Lobbenberg, however, sees Norwegian's problems as related not to its business model but to its having grown too quickly and ordered too many aircraft.
"I don't think you can conclude anything about whether long-haul low-cost works from Norwegian's situation. Their financial position is difficult because it’s been impacted by many really big other factors," he argues.
Norwegian itself points out that as it runs a premium product alongside its low-cost tickets, its position is not too dissimilar to how British Airways or Virgin Atlantic are operating the transatlantic market. "I think everybody realises the business model does work," says Norwegian.
In Kaplan's view, Norwegian made a risky choice at the start of its long-haul journey: "The 787 Dreamliner is a great aircraft, but they are expensive to own, so there is a huge pressure to utilise the asset." While using an asset to its maximum is a viable strategy for low cost operators in short-haul markets, it is more difficult on long-haul routes, especially where demand can be thin.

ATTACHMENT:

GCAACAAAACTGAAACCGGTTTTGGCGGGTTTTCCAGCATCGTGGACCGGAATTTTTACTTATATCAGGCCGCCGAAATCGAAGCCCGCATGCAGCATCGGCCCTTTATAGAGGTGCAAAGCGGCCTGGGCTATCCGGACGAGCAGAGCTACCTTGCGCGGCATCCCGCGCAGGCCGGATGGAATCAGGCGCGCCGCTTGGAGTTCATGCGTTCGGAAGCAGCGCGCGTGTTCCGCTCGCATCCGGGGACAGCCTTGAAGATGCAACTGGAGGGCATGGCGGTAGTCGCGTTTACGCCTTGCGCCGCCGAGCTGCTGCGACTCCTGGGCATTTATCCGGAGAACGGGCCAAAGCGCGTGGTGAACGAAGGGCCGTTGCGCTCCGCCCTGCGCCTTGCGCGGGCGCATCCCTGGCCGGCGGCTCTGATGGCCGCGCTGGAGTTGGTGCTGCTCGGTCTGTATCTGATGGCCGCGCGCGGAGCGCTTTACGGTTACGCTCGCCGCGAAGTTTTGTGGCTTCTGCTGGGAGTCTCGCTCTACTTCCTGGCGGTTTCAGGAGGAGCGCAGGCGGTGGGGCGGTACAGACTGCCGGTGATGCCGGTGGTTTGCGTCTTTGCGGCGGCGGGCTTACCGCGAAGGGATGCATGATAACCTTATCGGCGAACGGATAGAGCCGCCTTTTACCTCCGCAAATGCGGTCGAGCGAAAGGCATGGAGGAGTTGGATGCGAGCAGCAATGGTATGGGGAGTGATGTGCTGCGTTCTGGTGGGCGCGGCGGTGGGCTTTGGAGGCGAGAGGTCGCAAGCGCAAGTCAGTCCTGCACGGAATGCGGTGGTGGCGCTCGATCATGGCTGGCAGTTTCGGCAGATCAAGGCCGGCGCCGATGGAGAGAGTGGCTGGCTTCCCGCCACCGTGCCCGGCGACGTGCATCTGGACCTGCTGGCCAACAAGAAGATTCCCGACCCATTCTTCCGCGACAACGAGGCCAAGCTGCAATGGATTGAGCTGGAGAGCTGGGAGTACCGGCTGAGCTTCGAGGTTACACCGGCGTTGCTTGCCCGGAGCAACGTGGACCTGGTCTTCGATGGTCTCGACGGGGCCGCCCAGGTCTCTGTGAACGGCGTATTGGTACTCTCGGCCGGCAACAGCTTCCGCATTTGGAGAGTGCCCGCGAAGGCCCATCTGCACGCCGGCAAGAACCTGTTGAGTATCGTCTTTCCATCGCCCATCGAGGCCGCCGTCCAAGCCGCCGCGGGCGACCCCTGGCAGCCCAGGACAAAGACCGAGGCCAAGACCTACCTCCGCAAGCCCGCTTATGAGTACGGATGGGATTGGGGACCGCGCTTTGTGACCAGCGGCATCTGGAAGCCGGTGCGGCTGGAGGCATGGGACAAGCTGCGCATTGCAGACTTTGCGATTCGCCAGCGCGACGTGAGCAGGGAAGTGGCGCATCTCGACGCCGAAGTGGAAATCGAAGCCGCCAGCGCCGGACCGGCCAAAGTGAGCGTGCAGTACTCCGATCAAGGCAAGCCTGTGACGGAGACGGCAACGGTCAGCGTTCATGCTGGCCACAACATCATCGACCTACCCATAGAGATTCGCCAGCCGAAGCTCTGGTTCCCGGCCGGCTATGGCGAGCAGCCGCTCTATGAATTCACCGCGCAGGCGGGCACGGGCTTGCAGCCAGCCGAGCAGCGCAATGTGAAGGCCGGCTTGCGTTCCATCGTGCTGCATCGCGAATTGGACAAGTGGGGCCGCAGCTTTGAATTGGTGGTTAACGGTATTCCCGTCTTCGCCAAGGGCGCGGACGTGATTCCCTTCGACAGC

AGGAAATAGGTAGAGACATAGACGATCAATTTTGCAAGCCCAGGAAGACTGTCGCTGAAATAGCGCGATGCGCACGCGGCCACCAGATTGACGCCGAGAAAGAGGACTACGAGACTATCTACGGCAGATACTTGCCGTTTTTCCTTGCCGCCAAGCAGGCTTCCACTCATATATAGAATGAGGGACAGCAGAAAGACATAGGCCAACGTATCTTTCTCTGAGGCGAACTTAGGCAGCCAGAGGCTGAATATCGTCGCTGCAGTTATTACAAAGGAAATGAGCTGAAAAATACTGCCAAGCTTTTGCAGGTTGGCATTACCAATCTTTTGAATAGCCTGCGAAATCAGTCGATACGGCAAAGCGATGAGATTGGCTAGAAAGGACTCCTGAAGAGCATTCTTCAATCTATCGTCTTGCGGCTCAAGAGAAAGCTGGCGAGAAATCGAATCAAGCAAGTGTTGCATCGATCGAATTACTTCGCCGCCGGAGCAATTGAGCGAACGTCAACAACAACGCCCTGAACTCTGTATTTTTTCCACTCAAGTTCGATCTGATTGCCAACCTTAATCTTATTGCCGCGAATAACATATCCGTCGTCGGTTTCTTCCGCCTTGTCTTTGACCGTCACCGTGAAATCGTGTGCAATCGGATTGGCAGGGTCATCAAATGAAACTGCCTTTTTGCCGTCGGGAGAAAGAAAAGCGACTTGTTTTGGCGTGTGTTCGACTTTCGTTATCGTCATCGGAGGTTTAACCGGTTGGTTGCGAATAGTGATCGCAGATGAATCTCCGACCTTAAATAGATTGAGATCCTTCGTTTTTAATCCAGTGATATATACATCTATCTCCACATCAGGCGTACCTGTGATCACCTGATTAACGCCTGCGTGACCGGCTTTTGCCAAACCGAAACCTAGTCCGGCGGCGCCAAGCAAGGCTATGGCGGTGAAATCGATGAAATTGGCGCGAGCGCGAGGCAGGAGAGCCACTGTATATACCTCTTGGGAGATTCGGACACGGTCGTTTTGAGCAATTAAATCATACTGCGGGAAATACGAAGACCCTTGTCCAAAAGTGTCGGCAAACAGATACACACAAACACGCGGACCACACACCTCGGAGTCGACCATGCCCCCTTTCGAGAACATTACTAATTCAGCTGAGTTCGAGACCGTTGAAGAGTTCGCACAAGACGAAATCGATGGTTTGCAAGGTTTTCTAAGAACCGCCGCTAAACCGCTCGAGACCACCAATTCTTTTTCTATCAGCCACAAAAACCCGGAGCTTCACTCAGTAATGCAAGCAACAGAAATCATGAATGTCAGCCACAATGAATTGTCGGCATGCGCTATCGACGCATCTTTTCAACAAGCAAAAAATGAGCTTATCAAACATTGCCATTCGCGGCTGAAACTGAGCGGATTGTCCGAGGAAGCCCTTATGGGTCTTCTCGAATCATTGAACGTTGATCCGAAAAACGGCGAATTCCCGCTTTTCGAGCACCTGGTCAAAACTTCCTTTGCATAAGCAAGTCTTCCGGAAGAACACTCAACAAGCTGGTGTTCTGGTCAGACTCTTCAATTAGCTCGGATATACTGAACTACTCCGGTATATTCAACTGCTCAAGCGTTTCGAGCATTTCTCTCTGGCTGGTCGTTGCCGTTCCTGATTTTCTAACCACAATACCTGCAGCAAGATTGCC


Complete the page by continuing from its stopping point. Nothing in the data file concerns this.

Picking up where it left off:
Norwegian's approach can be contrasted with that of WestJet. Its method was to test out new routes using second-hand Boeing 767s, which may not be as fuel-efficient, but because they are so much cheaper to acquire they can be operated less intensively but still profitably.